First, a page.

Wednesday, May 16, 2012

Easy Plotting for Pantsers and Plotters Alike

Yesterday my friend Liz posted this helpful template about how to use Dan Wells's 7 Point Plot System in addition to, or instead of, the Save the Cat Beat Sheet for Novels.

The behind the scenes look at that post is Liz and I (or Liz and Liz if I refer to myself in third person) are obsessed with plotting. We'll dissect a favorite movie, book, or TV show for hours on end. I do it because I like analyzing things and I suck at plot, and Liz does it because she sees the structure of a novel first. The end result is we've spent countless hours breaking down the 7 Point Plot System and Save the Cat so you don't have to. 

Liz mentioned in her post using the 7 Point Plot System to hammer out a basic plot before you start writing, and I can tell you it's awesome for that. It's quick and dirty. You just fill in what you think happens in the story and press on with the business of actually writing the darned thing.

Here is a reference guide so you don't have to keep looking at the outline on Liz's post:

The 7 Point Plot System

The beginning. The mirror image of the end.

Turn 1
Introduces conflict and bridges the gap between the Hook and the Midpoint.

Pinch 1
Something bad happens.

Bridges the gap between the Hook and the Resolution.

Pinch 2
Something even worse happens.

Turn 2
Bridges the gap between Midpoint and End.

The climax. Everything in the story leads to this moment.

If like me, you want a short outline before you start writing, you can fill in some vague thoughts and start typing. Or if you're pantsing the entire book from start to finish with nary a character sheet, you can fill in events as you go. The beauty of doing that is you'll start thinking about the next major plot event ahead of time. "Okay, well, I just hit the Midpoint, so the next major event should be Pinch 2: Something Even Worse Happens".

But the fun doesn't stop there! I use the 7 Point Plot System to check the fiddly bits of my plot too, not just the entire kit and caboodle. Let's say you have a romance as a subplot. You can take just the events of your novel that relate to the romance, and use the 7 Point Plot System to check how it progresses.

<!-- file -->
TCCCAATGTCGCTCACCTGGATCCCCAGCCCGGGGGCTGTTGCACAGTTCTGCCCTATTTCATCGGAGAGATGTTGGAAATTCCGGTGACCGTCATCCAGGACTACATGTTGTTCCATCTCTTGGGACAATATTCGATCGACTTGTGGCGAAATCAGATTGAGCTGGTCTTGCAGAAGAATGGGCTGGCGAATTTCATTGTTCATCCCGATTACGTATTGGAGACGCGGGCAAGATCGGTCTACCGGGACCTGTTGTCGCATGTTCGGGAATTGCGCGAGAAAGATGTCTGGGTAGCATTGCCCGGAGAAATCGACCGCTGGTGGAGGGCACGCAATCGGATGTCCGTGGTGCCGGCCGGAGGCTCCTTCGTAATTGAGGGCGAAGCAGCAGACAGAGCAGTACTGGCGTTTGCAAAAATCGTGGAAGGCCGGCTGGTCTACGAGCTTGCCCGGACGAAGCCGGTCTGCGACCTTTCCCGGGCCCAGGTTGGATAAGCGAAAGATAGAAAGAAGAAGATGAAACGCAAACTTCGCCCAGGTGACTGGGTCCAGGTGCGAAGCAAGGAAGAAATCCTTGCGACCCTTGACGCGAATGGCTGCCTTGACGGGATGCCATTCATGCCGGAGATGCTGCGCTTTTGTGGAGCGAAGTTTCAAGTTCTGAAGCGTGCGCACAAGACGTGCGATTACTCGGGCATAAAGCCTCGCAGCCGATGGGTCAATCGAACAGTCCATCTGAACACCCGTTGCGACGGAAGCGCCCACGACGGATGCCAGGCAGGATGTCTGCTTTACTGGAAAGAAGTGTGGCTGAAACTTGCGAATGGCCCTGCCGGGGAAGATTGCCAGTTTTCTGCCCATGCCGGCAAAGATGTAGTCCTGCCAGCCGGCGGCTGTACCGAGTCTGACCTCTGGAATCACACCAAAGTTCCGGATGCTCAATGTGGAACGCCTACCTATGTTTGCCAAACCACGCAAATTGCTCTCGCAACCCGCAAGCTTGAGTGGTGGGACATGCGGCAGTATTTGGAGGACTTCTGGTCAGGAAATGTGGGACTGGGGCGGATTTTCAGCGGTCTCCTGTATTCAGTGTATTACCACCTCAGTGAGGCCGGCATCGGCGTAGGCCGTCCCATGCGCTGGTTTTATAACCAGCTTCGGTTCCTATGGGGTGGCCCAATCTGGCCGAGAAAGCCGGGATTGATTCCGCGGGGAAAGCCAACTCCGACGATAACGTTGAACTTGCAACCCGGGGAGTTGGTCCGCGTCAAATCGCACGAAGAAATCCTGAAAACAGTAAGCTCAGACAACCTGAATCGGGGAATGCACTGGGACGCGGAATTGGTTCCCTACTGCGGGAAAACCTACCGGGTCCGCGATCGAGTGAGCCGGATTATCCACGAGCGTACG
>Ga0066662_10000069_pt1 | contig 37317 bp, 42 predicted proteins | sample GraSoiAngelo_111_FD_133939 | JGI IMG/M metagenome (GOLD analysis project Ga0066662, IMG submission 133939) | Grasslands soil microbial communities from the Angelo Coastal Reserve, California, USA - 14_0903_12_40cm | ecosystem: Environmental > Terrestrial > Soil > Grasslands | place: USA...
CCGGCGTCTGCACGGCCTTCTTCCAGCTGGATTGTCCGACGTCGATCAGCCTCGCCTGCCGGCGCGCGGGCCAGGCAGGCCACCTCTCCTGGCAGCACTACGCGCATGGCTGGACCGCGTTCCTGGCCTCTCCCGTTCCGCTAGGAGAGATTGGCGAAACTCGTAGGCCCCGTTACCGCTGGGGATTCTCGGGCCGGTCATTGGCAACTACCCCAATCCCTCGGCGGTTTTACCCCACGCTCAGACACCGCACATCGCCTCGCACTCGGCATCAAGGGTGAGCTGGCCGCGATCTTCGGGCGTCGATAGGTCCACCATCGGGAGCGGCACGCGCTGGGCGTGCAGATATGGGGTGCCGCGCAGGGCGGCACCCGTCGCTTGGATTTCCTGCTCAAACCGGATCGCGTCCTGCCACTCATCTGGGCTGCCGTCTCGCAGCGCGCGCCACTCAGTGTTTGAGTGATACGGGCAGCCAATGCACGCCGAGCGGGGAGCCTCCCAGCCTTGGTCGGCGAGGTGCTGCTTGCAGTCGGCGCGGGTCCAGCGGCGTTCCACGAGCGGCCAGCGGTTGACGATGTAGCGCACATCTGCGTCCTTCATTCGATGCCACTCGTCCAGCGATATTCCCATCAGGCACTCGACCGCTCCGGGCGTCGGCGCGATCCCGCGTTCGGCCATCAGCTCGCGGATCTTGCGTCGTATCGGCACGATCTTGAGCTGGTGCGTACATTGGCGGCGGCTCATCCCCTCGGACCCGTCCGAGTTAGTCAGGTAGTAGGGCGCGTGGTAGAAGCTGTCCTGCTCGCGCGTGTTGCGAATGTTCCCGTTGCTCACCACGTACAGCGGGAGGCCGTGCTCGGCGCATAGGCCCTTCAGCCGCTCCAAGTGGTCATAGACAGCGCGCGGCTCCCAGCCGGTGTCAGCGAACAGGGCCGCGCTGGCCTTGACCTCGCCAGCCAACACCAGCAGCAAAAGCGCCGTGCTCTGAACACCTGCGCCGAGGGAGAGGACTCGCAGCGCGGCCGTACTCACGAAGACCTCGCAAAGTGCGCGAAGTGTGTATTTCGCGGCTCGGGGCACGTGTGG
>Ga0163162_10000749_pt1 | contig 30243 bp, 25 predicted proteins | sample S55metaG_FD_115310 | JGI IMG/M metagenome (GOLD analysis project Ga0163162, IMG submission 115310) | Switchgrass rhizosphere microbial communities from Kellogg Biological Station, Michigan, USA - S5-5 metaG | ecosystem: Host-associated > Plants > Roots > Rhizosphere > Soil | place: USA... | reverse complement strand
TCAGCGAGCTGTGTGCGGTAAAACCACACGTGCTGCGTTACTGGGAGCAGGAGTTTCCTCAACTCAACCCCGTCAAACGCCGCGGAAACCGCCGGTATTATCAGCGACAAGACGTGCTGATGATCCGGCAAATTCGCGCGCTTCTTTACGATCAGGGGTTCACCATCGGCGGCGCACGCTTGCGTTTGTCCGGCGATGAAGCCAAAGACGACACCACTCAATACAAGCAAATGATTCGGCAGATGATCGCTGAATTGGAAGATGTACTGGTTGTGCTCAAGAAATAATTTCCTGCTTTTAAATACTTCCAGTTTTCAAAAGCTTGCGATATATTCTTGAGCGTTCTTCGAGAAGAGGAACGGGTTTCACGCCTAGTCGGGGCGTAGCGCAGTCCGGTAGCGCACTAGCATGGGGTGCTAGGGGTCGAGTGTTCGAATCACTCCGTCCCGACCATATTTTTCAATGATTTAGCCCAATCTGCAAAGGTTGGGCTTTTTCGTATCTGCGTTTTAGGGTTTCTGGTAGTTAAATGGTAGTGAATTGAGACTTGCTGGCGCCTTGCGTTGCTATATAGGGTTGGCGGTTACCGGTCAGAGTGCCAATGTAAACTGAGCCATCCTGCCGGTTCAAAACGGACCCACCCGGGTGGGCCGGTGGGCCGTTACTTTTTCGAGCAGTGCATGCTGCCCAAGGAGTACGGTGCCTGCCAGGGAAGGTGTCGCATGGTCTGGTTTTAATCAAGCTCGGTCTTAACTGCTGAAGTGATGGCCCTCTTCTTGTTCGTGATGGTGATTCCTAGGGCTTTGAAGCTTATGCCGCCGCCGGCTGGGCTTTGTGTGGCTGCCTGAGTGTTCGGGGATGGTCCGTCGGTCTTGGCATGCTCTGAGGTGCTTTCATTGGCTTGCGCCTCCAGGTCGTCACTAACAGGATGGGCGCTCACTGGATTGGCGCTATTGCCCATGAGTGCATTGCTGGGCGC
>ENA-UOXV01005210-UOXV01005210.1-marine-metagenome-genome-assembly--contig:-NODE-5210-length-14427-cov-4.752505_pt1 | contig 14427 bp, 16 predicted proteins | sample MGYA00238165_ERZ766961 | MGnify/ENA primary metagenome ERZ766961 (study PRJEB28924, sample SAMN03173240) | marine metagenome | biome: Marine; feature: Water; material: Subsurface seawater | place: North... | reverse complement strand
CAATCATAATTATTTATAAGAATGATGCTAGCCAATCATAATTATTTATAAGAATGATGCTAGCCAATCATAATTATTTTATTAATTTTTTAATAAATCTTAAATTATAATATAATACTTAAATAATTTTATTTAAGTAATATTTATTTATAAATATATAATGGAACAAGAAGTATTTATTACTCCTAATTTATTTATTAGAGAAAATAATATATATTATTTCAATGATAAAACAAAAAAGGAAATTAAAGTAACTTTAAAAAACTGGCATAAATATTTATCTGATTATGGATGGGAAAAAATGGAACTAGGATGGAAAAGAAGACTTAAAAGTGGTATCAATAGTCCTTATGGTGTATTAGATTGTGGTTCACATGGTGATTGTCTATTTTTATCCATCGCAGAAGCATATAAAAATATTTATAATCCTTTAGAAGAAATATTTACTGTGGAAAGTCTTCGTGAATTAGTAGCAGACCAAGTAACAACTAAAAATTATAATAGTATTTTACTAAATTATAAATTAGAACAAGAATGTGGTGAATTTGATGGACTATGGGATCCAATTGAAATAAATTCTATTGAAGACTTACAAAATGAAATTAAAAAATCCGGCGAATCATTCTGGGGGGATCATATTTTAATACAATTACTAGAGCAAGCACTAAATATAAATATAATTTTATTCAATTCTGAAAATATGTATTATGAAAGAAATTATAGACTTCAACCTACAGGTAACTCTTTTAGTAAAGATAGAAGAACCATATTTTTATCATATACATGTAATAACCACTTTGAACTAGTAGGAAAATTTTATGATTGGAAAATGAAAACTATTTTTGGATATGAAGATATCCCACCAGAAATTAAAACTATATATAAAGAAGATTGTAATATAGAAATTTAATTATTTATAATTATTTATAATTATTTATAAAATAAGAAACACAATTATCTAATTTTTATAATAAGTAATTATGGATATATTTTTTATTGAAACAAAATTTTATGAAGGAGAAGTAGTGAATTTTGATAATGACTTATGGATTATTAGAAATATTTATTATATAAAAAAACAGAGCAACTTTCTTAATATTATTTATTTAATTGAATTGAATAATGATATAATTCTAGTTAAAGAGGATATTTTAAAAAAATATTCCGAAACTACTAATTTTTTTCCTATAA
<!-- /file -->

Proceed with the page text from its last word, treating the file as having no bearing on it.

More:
The application for this is endless. I've plotted out the relationship between the main character and the antagonist, the love interest, important secondary characters--any character relationships that I needed to see the progression of. I've plugged in just the action bits, the arc that leads to the betrayal, anything I felt would be important to track all the way through my novel. It's especially awesome if you have more than one point of view character. You can track their character arcs and have a quick and simple way of keeping track of what they are doing in the book and when.

Obviously you should only plot out what you feel like you need to know. If doing three separate 7 Point Plot Systems for your character makes you want to curl into the fetal position, uncurl. Take a deep breath. This is simply a tool for you to use as you need. 

I can tell you though, working out the smaller pieces has really helped me see the inner cogs of the plot. If you see that the betrayal, romance, and action parts all share the exact same three events, then you can really amp those scenes up with focused purpose. It can help you spot plot holes a mile away, and also give you a clue how to fix those same holes. 

It also helps with pacing. I've noticed that if all but two of points happen within the first forty pages, I've obviously front loaded the book. Same thing happened with all but one of the event happened after the midpoint.

Another way to approach this is in revision. All the stuff I talked about tracking you can hold off until you're done writing the novel. Rather than trying to read through your manuscript a bajillion (bajillion is a word, I swear) times, you can simply keep track of the important arcs of the story using that nifty guide.

Something else Liz and I discussed was using the 7 Point Plot System for a series. Are you plotting a gigantic epic fantasy series? Of course you are. Who isn't? You can check to see if your entire series is progressing in a coherent fashion by plugging in the important events. Book one might just be the Hook, and book two could cover the first Turn and Pinch.  It would be a handy little reference guide to stick in your series bible, that's for sure.

If you would like specific examples, click on the link to Liz's post at the beginning of this post. Liz plotted out the musical Wicked in both the 7 Point Plot System and Save the Cat beat sheet. She's also linked to Dan Wells's Youtube series explaining the 7 Point Plot System in great detail, as well as uploaded the place you can download the slides from his presentation.

If you have any questions or need clarification on something, don't hesitate to ask. Also, if you find another use for this, let me know! I love finding new ways to plot.  


  1. This is fantastic, and I use beats all the time (I just never knew it). I like having it laid out though because it gives me a better way to lay it all out. Maybe I should try story boarding too.

  2. I'll have to come back and read this more in-depth when I have more brain capacity/focus. I'm very unfocused these days.

  3. Rena: If you can't do this before you write the book, it's always a good way to focus your writing before revision.

    Linda: LMAO I know the feeling!

  4. Thank you so much for this. I have always been told to write and i love words. I just didn't know how. This is great. Again thank you.